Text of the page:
YEARS TAKEN TO ACQUIRE LADY MUSGRAVE PERMITS

Today’s announcement in the News-Mail that the region has taken a step forward in securing a day trip operation to Lady Musgrave Island comes as welcomed news however at the same time,  it’s frustrating to reflect on the many years of bureaucratic red tape that has held up this region’s most significant tourism opportunity.

This project has been a passion of mine since 2004 when the former allocated permits were lost after the former Lady Musgrave Cruises (LMC) operation was sold and relocated to the Town of 1770.

It’s relevant to explain at this stage that two permits are required to conduct a commercial operation to the lagoon and island:

  • A Federal permit from the Great Barrier Reef Marine Park Authority (GBRMPA) which allows a commercial operation to be conducted within the boundaries of the GBR: and
  • A State permit from the Queensland Parks & Wildlife Service – Marine Parks Division (DERM) which allows commercial access onto Lady Musgrave Island itself

Despite years of lobbying, both agencies steadfastly refused to issue any more permits and effectively this all but destroyed Bundaberg’s region’s branding as the ‘Southern Gateway to the Great Barrier Reef’ and cost the region millions upon millions of dollars in domestic and international tourism.

Finally, in February 2009 I decided to form the Lady Musgrave Task Force and invited some high profile stakeholders to participate including:

  • Former Federal MP, Paul Neville
  • State Member for Bundaberg, Jack Dempsey
  • Former Mayor, Lorraine Pyefinch
  • Former General Manager of Bundaberg North Burnett Tourism, James Corvan
  • Manager of the Port of Bundaberg, Jason Pascoe
  • Economic Consultant, Neil McPhillips

 The negotiations continued however even then, both authorities refused to budge.

Finally, on 26th November 2009 I called a special meeting of the Task Force and invited senior representatives from GBRMPA & the EPA to attend and to personally articulate why they were holding up progress on the No. 1 tourist attraction to our region. To say the least, it was a protracted and somewhat interesting discussion however at the end of the meeting both agencies finally relented and a few months later the additional permits were issued. The only drawback was that the EPA permit only allowed for 10 passengers to access the island at a time which, in reality, inhibited the commercial viability for any potential operator.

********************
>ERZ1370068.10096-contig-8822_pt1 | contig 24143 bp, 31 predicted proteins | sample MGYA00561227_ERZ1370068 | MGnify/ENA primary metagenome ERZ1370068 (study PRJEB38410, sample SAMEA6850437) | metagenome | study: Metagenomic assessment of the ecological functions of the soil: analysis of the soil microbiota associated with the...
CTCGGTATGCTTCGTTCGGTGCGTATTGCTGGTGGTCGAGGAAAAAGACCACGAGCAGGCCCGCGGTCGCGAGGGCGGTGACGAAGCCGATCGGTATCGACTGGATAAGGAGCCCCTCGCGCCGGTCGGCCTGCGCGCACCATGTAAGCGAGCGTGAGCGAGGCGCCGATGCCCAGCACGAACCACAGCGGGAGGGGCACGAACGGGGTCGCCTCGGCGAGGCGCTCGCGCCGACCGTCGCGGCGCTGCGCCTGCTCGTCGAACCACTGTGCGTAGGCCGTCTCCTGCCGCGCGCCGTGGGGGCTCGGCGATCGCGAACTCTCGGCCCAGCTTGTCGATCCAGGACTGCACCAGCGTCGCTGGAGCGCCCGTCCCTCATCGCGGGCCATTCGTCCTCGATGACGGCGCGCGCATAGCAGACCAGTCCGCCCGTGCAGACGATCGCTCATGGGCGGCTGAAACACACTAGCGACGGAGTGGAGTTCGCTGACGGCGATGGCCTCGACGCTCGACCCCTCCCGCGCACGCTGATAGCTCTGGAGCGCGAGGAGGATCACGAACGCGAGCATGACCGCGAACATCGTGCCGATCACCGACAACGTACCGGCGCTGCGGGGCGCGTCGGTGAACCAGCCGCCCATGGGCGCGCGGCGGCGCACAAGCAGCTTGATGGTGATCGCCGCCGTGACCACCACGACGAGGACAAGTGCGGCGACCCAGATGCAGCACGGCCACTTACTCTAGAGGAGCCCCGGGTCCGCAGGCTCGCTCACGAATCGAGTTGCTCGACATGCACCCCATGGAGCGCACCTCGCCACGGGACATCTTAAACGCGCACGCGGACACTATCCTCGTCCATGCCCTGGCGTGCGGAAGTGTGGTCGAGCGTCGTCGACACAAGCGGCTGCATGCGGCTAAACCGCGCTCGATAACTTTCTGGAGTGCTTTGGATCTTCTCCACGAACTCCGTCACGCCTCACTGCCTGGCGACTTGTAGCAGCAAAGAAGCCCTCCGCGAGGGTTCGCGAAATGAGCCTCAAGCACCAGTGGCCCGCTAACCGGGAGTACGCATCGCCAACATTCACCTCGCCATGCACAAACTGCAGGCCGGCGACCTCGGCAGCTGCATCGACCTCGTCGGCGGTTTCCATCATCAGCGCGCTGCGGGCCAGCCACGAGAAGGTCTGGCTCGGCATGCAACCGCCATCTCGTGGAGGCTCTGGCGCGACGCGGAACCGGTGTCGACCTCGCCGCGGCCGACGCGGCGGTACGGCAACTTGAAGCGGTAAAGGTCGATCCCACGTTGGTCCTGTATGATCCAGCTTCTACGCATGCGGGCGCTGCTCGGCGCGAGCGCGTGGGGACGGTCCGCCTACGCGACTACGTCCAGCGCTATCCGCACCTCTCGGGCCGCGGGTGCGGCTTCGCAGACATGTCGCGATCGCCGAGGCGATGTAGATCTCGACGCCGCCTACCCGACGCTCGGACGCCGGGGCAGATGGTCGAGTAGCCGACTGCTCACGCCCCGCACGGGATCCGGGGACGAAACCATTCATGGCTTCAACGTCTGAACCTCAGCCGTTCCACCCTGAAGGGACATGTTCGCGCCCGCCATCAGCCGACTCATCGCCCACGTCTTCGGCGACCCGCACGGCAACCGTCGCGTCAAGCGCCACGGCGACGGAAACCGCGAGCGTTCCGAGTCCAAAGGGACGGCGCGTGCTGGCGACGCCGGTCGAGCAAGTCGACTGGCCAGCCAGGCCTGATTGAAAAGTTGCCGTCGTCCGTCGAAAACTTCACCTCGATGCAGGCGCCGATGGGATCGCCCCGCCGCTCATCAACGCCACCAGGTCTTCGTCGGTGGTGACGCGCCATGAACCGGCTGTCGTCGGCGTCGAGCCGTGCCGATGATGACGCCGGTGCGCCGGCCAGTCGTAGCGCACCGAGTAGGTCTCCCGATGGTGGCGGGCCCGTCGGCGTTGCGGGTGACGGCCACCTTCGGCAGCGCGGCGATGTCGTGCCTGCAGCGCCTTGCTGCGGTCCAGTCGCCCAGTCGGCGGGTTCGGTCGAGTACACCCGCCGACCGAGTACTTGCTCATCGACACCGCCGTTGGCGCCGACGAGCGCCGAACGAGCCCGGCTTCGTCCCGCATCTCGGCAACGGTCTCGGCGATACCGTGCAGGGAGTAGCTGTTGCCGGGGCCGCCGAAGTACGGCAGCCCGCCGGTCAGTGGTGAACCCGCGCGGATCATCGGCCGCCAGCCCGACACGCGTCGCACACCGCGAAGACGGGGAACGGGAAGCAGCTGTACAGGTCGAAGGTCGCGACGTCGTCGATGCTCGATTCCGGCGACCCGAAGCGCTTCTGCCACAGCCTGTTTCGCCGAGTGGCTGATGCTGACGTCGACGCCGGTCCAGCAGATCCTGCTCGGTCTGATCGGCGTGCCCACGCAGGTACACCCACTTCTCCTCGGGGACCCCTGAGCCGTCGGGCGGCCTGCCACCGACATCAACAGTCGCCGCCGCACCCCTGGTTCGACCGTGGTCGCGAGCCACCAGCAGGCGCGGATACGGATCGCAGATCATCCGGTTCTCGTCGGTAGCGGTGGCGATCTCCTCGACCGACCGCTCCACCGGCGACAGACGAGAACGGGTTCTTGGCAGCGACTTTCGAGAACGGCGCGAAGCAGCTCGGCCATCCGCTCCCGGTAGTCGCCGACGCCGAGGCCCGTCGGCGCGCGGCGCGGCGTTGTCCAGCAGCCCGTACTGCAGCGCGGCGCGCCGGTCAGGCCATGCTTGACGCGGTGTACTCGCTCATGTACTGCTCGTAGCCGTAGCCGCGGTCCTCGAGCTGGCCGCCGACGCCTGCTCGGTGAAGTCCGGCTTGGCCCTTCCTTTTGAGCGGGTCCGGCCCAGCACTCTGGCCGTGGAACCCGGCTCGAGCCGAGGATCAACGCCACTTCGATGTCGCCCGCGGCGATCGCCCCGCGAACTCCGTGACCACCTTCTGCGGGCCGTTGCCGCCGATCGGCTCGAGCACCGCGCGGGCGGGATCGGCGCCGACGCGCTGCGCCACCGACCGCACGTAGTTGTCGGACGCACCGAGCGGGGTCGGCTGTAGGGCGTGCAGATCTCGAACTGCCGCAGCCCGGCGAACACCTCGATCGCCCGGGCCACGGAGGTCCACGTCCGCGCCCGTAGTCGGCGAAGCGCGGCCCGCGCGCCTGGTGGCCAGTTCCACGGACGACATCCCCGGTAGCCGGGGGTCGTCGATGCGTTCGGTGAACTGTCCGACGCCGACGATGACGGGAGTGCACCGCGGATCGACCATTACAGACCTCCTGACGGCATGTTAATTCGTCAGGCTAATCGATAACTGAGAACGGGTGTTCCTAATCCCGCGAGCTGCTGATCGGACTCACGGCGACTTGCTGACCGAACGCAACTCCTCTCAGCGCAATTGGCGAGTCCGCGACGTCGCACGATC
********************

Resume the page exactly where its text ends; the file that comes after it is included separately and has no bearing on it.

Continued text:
Having said that, at least the permits were finally secure and in the safe hands of Bundaberg North Burnett Tourism as the accredited Regional Tourism Organisation which would ensure that the permits remained operational from the Port of Bundaberg.

Since then, there has been considerable effort put into trying to attract an operator to utilise the permits and kick-start what will undoubtedly become the most significant tourism attraction to the region. A detailed Demand Analysis Study has been commissioned, an Expression of Interest document has been distributed and the proposal/opportunity has been highlighted in every strategic tourism document signed off by the Council and both the former and current State Governments.

In more recent times I’ve been hesitant to comment on the progress of the negotiations due to strict confidentiality requirements however today’s front page article announcing that the process has now been tidied up and that the aspirations of the Task Force are coming close to fruition is certainly encouraging and I’m sure will be most welcomed by all those who put in so much hard work over the past decade.

Here are a couple of links to a 2009 Media Release and 2010 News-Mail articles relating to the permit acquisition announcement:

Media Release – Lady Musgrave Task Force Established

Musgrave Tours a Real Possibility

Bundy to Musgrave Trip Relaunched

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